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Open AccessArticle

Effects of Apigenin on RBL-2H3, RAW264.7, and HaCaT Cells: Anti-Allergic, Anti-Inflammatory, and Skin-Protective Activities

1
Department of Medicinal Biosciences, Research Institute for Biomedical & Health Science, College of Biomedical and Health Science, Konkuk University, 268 Chungwon-daero, Chungju-si 27478, Korea
2
Jeju R&D Center, AMI Cosmetics Co., Ltd., 16, Sancheondandong-gil, Jeju-si 63359, Korea
3
Natural Products Laboratory, DAEBONG Life Science Co., Ltd., 213-4, Chumdan-Ro, Jeju-si 63309, Korea
*
Author to whom correspondence should be addressed.
These authors contributed equally to this work.
Int. J. Mol. Sci. 2020, 21(13), 4620; https://doi.org/10.3390/ijms21134620
Received: 4 June 2020 / Revised: 19 June 2020 / Accepted: 28 June 2020 / Published: 29 June 2020
(This article belongs to the Special Issue Bioactive Phenolics and Polyphenols 2020)

Abstract

Apigenin (4′,5,7-trihydroxyflavone, flavonoid) is a phenolic compound that is known to reduce the risk of chronic disease owing to its low toxicity. The first study on apigenin analyzed its effect on histamine release in the 1950s. Since then, anti-mutation and antitumor properties of apigenin have been widely reported. In the present study, we evaluated the apigenin-mediated amelioration of skin disease and investigated its applicability as a functional ingredient, especially in cosmetics. The effect of apigenin on RAW264.7 (murine macrophage), RBL-2H3 (rat basophilic leukemia), and HaCaT (human immortalized keratinocyte) cells were analyzed. Apigenin (100 μM) significantly inhibited nitric oxide (NO) production, cytokine expression (interleukin (IL)-1β, IL6, cyclooxygenase (COX)-2, and inducible nitric oxide synthase [iNOS]), and phosphorylation of mitogen-activated protein kinase (MAPK) signal molecules, including extracellular signal-regulated kinase (ERK) and c-Jun N-terminal protein kinase (JNK) in RAW264.7 cells. Apigenin (30 μM) also inhibited the phosphorylation of signaling molecules (Lyn, Syk, phospholipase Cγ1, ERK, and JNK) and the expression of high-affinity IgE receptor FcεRIα and cytokines (tumor necrosis factor (TNF)-α, IL-4, IL-5, IL-6, IL-13, and COX-2) that are known to induce inflammation and allergic responses in RBL-2H3 cells. Further, apigenin (20 μM) significantly induced the expression of filaggrin, loricrin, aquaporin-3, hyaluronic acid, hyaluronic acid synthase (HAS)-1, HAS-2, and HAS-3 in HaCaT cells that are the main components of the physical barrier of the skin. Moreover, it promoted the expression of human β-defensin (HBD)-1, HBD-2, HBD-3, and cathelicidin (LL-37) in HaCaT cells. These antimicrobial peptides are known to play an important role in the skin as chemical barriers. Apigenin significantly suppressed the inflammatory and allergic responses of RAW264.7 and RBL cells, respectively, and would, therefore, serve as a potential prophylactic and therapeutic agent for immune-related diseases. Apigenin could also be used to improve the functions of the physical and chemical skin barriers and to alleviate psoriasis, acne, and atopic dermatitis.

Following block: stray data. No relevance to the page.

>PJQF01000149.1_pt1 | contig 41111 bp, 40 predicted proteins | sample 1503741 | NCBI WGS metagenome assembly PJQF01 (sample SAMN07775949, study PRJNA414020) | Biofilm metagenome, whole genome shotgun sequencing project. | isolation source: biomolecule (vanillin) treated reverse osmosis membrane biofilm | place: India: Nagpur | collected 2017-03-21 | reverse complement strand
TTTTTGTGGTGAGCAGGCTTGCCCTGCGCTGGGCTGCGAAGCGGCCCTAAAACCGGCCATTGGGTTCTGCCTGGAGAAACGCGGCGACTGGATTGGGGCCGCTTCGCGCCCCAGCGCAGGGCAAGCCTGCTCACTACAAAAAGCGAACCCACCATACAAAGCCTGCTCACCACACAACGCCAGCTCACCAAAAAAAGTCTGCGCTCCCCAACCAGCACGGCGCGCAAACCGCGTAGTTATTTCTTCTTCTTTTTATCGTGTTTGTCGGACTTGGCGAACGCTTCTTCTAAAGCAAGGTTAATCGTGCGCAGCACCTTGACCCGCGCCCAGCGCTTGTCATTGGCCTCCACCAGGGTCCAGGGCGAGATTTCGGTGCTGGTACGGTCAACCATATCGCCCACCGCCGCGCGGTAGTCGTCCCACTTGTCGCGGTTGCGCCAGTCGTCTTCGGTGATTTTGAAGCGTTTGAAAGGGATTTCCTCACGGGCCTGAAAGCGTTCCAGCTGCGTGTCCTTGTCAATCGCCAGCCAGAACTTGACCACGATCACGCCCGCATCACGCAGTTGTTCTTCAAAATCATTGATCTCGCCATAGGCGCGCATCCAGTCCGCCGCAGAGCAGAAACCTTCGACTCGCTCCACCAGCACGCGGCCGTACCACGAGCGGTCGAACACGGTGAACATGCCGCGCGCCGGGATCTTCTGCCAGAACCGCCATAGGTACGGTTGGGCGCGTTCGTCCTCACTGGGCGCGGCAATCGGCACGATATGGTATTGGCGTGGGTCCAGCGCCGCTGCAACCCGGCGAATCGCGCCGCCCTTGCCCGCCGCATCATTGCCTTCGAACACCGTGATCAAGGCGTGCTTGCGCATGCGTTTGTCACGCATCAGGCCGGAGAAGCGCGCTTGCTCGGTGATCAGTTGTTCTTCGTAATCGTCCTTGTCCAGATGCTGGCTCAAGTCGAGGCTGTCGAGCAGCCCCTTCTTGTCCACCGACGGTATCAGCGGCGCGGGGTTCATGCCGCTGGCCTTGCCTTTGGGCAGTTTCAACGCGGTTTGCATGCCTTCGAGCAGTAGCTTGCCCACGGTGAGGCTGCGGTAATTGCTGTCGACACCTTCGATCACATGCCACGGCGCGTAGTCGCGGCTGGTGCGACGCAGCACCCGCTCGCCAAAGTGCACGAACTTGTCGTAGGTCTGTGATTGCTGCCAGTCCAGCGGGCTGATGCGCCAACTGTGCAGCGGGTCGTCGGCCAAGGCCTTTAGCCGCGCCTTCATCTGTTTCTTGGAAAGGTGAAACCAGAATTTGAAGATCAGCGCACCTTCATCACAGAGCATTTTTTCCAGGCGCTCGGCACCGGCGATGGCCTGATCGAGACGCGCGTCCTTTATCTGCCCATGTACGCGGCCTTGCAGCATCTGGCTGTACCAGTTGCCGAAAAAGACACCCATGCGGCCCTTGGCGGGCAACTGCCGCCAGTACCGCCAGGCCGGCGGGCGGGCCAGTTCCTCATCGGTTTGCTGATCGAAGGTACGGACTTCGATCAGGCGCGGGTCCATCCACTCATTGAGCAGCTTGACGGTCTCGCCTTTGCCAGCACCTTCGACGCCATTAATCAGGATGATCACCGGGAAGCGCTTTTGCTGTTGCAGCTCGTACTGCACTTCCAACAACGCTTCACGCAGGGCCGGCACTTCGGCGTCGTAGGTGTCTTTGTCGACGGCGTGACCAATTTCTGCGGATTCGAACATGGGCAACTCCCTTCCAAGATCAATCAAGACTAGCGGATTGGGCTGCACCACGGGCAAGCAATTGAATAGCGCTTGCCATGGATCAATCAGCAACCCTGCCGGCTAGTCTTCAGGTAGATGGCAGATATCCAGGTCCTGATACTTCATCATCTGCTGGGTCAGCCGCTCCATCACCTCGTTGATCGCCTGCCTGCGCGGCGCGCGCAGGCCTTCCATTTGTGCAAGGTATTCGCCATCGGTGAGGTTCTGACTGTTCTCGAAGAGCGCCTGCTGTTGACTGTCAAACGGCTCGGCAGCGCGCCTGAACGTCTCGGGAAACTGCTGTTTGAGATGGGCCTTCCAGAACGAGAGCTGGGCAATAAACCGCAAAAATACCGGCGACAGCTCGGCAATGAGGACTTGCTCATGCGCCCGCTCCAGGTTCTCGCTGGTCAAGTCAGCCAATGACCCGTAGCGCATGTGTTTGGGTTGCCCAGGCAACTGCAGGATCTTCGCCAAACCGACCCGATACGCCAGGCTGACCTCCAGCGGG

Keywords: anti-inflammation; anti-allergy; apigenin; flavone; RBL-2H3; RAW264.7; HaCaT anti-inflammation; anti-allergy; apigenin; flavone; RBL-2H3; RAW264.7; HaCaT

1. Introduction

Studies have been directed to discover bioactive ingredients with physiological activities such as phytochemicals from various natural resources. Natural substances exert fewer side-effects than conventional synthetic materials [1], and can effectively inhibit the overproduction of reactive oxygen species (ROS) such as unstable and highly reactive free radicals, thereby preventing mutation and cytotoxicity [2]. Oxidative stress has been reported to promote diseases or aging by inducing damage to cells and tissues. Hence, increasing attention has been diverted to the development of products that reduce oxidative stress [3,4,5]. In this direction, potent bioactive substances have been discovered from plants and have been actively applied to functional foods, pharmaceuticals, and cosmetics [6,7].